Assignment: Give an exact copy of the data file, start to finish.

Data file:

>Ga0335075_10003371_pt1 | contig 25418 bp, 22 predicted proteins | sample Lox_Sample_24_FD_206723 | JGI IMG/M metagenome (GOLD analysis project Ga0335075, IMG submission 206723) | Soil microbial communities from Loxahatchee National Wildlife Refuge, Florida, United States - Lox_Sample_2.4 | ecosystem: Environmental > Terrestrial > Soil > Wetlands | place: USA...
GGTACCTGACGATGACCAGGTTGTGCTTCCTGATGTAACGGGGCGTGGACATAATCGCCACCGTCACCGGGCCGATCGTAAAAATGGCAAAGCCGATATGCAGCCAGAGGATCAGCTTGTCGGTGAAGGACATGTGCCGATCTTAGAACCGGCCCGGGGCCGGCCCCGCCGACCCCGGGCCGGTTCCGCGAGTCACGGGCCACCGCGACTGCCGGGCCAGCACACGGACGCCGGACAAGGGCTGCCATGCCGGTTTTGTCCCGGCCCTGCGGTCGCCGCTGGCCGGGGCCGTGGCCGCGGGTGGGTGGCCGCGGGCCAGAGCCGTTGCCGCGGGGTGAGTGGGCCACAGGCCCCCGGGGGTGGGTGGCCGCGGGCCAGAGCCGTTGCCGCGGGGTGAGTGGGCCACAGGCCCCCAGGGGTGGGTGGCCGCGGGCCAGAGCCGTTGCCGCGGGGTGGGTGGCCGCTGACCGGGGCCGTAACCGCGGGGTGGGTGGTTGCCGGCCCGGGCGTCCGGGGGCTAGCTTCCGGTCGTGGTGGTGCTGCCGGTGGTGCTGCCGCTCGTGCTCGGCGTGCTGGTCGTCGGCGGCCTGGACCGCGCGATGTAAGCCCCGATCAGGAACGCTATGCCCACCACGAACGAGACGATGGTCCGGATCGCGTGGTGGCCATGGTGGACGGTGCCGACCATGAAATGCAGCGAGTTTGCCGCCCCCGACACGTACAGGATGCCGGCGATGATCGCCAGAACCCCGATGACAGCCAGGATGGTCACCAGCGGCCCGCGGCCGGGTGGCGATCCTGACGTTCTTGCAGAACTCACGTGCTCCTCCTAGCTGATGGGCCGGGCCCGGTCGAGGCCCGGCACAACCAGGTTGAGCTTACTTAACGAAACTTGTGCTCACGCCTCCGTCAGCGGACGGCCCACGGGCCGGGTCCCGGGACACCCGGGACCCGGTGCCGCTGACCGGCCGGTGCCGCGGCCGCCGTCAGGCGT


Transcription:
>Ga0335075_10003371_pt1 | contig 25418 bp, 22 predicted proteins | sample Lox_Sample_24_FD_206723 | JGI IMG/M metagenome (GOLD analysis project Ga0335075, IMG submission 206723) | Soil microbial communities from Loxahatchee National Wildlife Refuge, Florida, United States - Lox_Sample_2.4 | ecosystem: Environmental > Terrestrial > Soil > Wetlands | place: USA...
GGTACCTGACGATGACCAGGTTGTGCTTCCTGATGTAACGGGGCGTGGACATAATCGCCACCGTCACCGGGCCGATCGTAAAAATGGCAAAGCCGATATGCAGCCAGAGGATCAGCTTGTCGGTGAAGGACATGTGCCGATCTTAGAACCGGCCCGGGGCCGGCCCCGCCGACCCCGGGCCGGTTCCGCGAGTCACGGGCCACCGCGACTGCCGGGCCAGCACACGGACGCCGGACAAGGGCTGCCATGCCGGTTTTGTCCCGGCCCTGCGGTCGCCGCTGGCCGGGGCCGTGGCCGCGGGTGGGTGGCCGCGGGCCAGAGCCGTTGCCGCGGGGTGAGTGGGCCACAGGCCCCCGGGGGTGGGTGGCCGCGGGCCAGAGCCGTTGCCGCGGGGTGAGTGGGCCACAGGCCCCCAGGGGTGGGTGGCCGCGGGCCAGAGCCGTTGCCGCGGGGTGGGTGGCCGCTGACCGGGGCCGTAACCGCGGGGTGGGTGGTTGCCGGCCCGGGCGTCCGGGGGCTAGCTTCCGGTCGTGGTGGTGCTGCCGGTGGTGCTGCCGCTCGTGCTCGGCGTGCTGGTCGTCGGCGGCCTGGACCGCGCGATGTAAGCCCCGATCAGGAACGCTATGCCCACCACGAACGAGACGATGGTCCGGATCGCGTGGTGGCCATGGTGGACGGTGCCGACCATGAAATGCAGCGAGTTTGCCGCCCCCGACACGTACAGGATGCCGGCGATGATCGCCAGAACCCCGATGACAGCCAGGATGGTCACCAGCGGCCCGCGGCCGGGTGGCGATCCTGACGTTCTTGCAGAACTCACGTGCTCCTCCTAGCTGATGGGCCGGGCCCGGTCGAGGCCCGGCACAACCAGGTTGAGCTTACTTAACGAAACTTGTGCTCACGCCTCCGTCAGCGGACGGCCCACGGGCCGGGTCCCGGGACACCCGGGACCCGGTGCCGCTGACCGGCCGGTGCCGCGGCCGCCGTCAGGCGT